One of these people kept inquiring whether I went to see It's a Wonderful Life this year at the Brattle. They won't ask me about much else, but they'll ask me about this kind of thing. I understand they're not trying to hurt me--it would make them feel better if I said, "Oh, yes, I went, I had a really nice time, was good to get my mind off things." I get that that's probably where they're coming from in what they want for me as everything else is what it is. But they won't even ask, "How did you think of that?" or "When did you write that?" or anything along those lines. The film played from Friday to Monday. Right now, it's not two in the morning, and I'm up for work. I work anywhere from eighteen to twenty-four hours a day. Every day. I'm not holding out with this journal. I should think that's obvious. I didn't just get back from some romantic encounter. I am fighting. I have thousands of people and dozens of mechanized forces--and an entire industry--working against me. In a world that hates intelligence and greatness and doesn't and can't read. I'm on the clock, too. Because my earthly life is only so long.

I'm polite. I'm indulgent. I am sensitive to people's feelings. I make up for their failings and selfishness with my goodness. I absorb. I absorb the blows, the insults, the pettiness, the rudeness, the cruelty, the lack of consideration. There is a completely different standard for me and then for everyone else. And as I said, people take advantage of this. If I ask someone to do the smallest thing, after all I do for them, and all I'm going through, they'll say, "I'm not you, it's different for you, you can do anything." They use that as an excuse. That's why you can't call me every now and again and ask how I am? That's why you can't read that thing I sent you six months ago?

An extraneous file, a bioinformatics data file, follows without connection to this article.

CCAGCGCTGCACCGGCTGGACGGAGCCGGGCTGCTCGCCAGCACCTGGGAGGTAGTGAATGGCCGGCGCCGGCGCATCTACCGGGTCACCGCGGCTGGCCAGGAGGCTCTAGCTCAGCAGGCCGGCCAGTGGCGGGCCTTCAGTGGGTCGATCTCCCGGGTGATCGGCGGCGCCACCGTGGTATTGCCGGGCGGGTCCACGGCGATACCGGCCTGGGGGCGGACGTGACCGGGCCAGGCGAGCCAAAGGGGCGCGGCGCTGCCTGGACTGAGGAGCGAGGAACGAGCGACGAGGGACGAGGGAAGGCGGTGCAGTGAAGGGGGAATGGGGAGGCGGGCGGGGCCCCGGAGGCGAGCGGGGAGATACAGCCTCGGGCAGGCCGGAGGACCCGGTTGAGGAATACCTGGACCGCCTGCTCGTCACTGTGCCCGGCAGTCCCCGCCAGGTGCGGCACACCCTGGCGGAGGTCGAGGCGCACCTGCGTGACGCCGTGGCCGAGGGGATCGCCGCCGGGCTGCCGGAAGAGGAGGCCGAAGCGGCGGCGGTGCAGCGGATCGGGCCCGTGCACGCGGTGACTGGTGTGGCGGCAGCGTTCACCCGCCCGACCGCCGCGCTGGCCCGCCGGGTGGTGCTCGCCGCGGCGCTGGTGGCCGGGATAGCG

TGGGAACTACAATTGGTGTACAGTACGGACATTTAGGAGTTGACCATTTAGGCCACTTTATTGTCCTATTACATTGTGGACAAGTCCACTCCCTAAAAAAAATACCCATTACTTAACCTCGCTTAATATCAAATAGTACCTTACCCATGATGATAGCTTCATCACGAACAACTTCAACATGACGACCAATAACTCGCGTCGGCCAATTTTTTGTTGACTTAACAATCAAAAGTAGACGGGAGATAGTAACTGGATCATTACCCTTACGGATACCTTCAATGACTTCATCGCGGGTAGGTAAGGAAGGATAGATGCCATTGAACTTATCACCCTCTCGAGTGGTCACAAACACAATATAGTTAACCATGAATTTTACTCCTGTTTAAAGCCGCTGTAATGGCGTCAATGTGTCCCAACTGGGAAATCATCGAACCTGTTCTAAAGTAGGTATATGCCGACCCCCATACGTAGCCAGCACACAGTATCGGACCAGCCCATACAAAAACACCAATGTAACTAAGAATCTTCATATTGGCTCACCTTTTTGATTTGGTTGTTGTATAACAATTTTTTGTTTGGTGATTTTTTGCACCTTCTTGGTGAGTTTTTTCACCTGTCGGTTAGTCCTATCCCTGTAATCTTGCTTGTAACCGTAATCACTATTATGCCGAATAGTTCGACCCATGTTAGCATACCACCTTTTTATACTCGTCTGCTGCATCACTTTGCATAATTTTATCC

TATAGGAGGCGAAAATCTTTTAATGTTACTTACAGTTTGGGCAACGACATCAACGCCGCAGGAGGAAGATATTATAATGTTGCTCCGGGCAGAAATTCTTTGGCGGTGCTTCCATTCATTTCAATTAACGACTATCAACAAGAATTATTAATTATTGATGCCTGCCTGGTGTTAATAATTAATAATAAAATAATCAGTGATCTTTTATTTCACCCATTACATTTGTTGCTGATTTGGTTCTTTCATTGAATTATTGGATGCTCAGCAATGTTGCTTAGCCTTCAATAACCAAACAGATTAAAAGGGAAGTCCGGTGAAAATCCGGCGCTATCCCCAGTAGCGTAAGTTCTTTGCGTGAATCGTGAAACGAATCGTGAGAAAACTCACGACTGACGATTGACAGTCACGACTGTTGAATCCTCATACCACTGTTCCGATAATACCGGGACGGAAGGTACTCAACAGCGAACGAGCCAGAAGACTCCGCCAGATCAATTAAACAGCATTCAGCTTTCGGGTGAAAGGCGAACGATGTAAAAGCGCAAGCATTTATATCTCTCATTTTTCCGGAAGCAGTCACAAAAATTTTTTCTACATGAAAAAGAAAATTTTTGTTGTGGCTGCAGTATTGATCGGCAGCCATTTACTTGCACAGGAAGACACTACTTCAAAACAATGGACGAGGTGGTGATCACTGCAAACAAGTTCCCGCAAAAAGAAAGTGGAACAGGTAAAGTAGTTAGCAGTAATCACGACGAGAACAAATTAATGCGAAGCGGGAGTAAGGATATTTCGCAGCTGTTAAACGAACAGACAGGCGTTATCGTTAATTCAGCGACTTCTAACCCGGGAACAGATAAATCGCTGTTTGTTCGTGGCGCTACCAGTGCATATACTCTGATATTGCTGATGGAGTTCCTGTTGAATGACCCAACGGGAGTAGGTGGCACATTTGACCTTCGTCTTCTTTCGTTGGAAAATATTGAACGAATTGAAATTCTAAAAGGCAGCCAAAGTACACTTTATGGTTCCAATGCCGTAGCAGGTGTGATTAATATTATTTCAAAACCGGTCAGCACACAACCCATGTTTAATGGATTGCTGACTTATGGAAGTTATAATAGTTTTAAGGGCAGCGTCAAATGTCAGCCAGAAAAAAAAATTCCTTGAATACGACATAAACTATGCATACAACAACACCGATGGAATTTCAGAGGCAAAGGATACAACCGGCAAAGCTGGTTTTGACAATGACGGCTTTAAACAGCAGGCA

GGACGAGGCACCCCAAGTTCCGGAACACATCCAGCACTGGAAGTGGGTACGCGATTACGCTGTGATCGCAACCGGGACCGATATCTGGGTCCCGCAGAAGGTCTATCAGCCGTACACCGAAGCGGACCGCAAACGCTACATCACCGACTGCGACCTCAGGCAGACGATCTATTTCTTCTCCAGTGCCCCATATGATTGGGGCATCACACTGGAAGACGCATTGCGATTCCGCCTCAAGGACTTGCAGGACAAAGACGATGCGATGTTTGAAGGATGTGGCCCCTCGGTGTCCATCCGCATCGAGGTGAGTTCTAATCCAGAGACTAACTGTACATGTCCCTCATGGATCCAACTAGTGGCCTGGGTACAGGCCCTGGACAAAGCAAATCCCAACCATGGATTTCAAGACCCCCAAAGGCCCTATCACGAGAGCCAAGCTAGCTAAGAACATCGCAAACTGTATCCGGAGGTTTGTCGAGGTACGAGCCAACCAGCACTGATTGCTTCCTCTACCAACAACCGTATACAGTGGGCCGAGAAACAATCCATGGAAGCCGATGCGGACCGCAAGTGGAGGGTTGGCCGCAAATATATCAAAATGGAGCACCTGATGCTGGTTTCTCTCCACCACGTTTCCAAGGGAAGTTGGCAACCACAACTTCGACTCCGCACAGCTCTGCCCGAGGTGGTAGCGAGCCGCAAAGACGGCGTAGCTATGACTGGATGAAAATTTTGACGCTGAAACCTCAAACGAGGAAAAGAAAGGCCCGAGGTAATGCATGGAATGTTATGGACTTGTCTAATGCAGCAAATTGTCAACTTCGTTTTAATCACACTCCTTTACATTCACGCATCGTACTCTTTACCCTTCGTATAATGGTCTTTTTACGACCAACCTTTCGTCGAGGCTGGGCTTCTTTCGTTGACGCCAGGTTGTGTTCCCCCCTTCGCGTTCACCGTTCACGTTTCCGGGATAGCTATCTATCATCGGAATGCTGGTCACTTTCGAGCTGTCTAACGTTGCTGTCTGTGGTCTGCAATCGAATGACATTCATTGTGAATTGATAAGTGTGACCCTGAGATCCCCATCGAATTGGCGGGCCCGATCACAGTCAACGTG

I told this person what I was doing. Recently, I've written forty-nine things. and none of that includes anything from this journal. I don't count this journal--it's a between the things thing. It's important, because it gets truths out there that need to be out there, and it's vital to this fight I'm in, and it's a unique work of art in its own right, but it's a between thing, not one of the things things. "Finder of Views" is a thing. By later on today it should be at least fifty recent things. I've written more in this month of December than almost any writer will write in their career. I had said that I can't act as I feel, because if I was dying, and had given up, become 350 pounds, couldn't get out of bed, was drinking myself to death, virtually no would lift a finger. Hardly anyone, if anyone, would intercede, no one who would try to help me. I know this. Others would be delighted. This is all just reality. That's how it is. For me. Not for anyone else. That it's this way for me alone...well, how do you think that makes me feel? Because it's just me. Nothing goes this way with anyone else. Nothing would go that way with anyone else.

So I said that I had this to write, and that to write, and probably for nothing, but I had to keep trying. And then yesterday, when they asked me again, I finally just said, you know, I really didn't want to see that movie this year. There's obviously something behind that, right? And this person...they didn't want to know. They didn't even ask, "Why's that?" They didn't want to think about why that might be, because it was probably very painful for me. And then they'd have to experience that residual pain. That's Colin's problem. He'll handle it. He's like some super being. He's not like anyone else. And the tone, too. They didn't want to know. Couldn't have moved on to something else faster. Something dumb and trifling.